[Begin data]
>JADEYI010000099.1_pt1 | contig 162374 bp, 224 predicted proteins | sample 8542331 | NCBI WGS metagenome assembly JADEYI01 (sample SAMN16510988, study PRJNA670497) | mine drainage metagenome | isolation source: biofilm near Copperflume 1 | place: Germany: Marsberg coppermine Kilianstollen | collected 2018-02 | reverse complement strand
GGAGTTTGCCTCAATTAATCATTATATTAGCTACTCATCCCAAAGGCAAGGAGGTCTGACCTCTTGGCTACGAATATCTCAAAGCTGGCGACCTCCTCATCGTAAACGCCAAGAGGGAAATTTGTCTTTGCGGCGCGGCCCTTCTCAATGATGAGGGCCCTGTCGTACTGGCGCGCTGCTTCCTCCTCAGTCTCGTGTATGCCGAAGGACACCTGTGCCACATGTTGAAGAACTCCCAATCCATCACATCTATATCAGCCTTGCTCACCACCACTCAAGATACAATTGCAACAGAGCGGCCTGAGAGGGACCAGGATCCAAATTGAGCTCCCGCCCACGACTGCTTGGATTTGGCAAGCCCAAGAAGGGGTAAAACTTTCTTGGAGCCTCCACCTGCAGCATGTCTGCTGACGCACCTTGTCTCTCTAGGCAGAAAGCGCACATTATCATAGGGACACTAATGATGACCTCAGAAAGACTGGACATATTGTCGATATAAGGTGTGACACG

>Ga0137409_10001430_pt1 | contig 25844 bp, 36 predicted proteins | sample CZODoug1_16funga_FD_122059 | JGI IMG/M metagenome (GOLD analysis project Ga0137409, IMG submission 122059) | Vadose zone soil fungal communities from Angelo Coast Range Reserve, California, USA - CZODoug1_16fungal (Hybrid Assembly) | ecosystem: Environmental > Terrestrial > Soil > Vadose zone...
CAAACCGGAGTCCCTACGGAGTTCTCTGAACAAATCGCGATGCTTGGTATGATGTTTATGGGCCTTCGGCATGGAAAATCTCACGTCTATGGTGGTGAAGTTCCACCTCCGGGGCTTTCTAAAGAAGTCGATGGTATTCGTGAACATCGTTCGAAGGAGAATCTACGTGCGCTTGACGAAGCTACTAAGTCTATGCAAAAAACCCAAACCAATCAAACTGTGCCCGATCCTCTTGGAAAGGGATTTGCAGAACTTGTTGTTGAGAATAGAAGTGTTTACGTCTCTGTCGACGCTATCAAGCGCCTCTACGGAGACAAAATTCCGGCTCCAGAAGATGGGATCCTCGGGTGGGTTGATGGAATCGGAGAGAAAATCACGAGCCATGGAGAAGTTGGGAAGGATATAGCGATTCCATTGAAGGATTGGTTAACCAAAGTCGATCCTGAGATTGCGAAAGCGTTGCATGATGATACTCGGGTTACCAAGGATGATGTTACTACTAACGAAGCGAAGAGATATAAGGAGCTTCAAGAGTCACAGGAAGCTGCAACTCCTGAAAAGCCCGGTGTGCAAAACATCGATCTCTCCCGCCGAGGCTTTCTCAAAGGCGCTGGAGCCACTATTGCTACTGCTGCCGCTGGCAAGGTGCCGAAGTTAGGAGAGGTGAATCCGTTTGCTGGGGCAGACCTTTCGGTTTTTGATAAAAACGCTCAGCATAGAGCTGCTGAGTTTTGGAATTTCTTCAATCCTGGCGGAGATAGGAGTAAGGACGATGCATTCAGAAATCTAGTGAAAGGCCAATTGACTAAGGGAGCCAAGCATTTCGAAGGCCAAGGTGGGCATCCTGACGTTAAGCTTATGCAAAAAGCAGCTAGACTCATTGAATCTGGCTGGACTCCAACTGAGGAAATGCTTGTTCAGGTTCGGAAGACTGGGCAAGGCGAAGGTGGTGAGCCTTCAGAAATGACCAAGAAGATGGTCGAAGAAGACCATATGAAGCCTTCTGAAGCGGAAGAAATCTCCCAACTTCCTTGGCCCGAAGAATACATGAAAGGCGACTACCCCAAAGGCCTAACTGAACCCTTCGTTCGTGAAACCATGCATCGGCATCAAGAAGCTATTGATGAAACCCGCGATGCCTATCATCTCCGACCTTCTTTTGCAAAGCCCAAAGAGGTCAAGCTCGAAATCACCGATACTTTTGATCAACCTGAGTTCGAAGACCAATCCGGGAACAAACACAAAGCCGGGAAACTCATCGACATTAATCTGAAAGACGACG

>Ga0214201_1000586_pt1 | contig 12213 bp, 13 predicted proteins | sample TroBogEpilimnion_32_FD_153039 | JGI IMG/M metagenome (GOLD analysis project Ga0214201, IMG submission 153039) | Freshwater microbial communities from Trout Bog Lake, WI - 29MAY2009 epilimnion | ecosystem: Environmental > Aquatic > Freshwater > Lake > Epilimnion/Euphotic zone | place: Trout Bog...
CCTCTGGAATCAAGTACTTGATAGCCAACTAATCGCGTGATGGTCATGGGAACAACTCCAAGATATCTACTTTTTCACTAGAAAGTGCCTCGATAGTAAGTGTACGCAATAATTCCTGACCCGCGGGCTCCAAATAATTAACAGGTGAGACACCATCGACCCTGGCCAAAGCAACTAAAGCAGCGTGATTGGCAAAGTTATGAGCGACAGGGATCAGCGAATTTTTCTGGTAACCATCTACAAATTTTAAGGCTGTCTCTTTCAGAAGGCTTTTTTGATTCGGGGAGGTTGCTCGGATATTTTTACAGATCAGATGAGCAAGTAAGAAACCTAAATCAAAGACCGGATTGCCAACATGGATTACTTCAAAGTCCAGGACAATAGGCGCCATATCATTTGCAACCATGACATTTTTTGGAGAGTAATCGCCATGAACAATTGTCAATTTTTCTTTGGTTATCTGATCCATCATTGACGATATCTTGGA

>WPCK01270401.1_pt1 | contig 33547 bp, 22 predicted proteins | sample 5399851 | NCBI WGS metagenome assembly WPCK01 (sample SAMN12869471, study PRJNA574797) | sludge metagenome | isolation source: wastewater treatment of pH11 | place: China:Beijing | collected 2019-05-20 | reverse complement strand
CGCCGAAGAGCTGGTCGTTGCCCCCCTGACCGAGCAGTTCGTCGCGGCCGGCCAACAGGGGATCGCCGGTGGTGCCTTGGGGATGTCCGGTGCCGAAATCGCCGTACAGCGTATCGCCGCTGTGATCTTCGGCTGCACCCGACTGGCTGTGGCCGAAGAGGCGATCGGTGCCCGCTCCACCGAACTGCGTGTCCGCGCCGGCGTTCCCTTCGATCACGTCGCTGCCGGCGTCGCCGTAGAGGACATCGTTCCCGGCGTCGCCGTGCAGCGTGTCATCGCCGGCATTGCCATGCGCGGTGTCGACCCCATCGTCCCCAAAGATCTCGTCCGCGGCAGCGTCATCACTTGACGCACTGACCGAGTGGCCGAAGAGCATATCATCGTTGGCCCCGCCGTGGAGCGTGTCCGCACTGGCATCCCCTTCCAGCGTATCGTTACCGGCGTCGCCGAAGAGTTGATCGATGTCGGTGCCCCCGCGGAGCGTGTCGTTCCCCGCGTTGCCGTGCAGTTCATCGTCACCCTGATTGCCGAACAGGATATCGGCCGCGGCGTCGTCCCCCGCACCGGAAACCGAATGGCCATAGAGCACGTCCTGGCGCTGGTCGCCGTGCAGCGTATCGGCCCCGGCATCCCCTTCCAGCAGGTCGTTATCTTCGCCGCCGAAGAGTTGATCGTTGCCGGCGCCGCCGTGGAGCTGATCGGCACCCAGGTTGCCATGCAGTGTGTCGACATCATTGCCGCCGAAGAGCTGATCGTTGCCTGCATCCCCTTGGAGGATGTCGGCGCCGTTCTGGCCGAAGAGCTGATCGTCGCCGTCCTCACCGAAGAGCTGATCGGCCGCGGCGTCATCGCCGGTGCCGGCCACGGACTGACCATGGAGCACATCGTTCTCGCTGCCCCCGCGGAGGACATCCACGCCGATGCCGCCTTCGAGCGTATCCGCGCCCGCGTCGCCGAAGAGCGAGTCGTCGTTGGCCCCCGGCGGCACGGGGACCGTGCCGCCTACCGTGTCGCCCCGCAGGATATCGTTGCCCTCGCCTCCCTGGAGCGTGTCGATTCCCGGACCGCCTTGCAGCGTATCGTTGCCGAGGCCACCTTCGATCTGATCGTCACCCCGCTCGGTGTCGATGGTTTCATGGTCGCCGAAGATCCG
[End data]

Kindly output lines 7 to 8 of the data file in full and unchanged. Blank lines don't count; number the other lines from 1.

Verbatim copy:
>WPCK01270401.1_pt1 | contig 33547 bp, 22 predicted proteins | sample 5399851 | NCBI WGS metagenome assembly WPCK01 (sample SAMN12869471, study PRJNA574797) | sludge metagenome | isolation source: wastewater treatment of pH11 | place: China:Beijing | collected 2019-05-20 | reverse complement strand
CGCCGAAGAGCTGGTCGTTGCCCCCCTGACCGAGCAGTTCGTCGCGGCCGGCCAACAGGGGATCGCCGGTGGTGCCTTGGGGATGTCCGGTGCCGAAATCGCCGTACAGCGTATCGCCGCTGTGATCTTCGGCTGCACCCGACTGGCTGTGGCCGAAGAGGCGATCGGTGCCCGCTCCACCGAACTGCGTGTCCGCGCCGGCGTTCCCTTCGATCACGTCGCTGCCGGCGTCGCCGTAGAGGACATCGTTCCCGGCGTCGCCGTGCAGCGTGTCATCGCCGGCATTGCCATGCGCGGTGTCGACCCCATCGTCCCCAAAGATCTCGTCCGCGGCAGCGTCATCACTTGACGCACTGACCGAGTGGCCGAAGAGCATATCATCGTTGGCCCCGCCGTGGAGCGTGTCCGCACTGGCATCCCCTTCCAGCGTATCGTTACCGGCGTCGCCGAAGAGTTGATCGATGTCGGTGCCCCCGCGGAGCGTGTCGTTCCCCGCGTTGCCGTGCAGTTCATCGTCACCCTGATTGCCGAACAGGATATCGGCCGCGGCGTCGTCCCCCGCACCGGAAACCGAATGGCCATAGAGCACGTCCTGGCGCTGGTCGCCGTGCAGCGTATCGGCCCCGGCATCCCCTTCCAGCAGGTCGTTATCTTCGCCGCCGAAGAGTTGATCGTTGCCGGCGCCGCCGTGGAGCTGATCGGCACCCAGGTTGCCATGCAGTGTGTCGACATCATTGCCGCCGAAGAGCTGATCGTTGCCTGCATCCCCTTGGAGGATGTCGGCGCCGTTCTGGCCGAAGAGCTGATCGTCGCCGTCCTCACCGAAGAGCTGATCGGCCGCGGCGTCATCGCCGGTGCCGGCCACGGACTGACCATGGAGCACATCGTTCTCGCTGCCCCCGCGGAGGACATCCACGCCGATGCCGCCTTCGAGCGTATCCGCGCCCGCGTCGCCGAAGAGCGAGTCGTCGTTGGCCCCCGGCGGCACGGGGACCGTGCCGCCTACCGTGTCGCCCCGCAGGATATCGTTGCCCTCGCCTCCCTGGAGCGTGTCGATTCCCGGACCGCCTTGCAGCGTATCGTTGCCGAGGCCACCTTCGATCTGATCGTCACCCCGCTCGGTGTCGATGGTTTCATGGTCGCCGAAGATCCG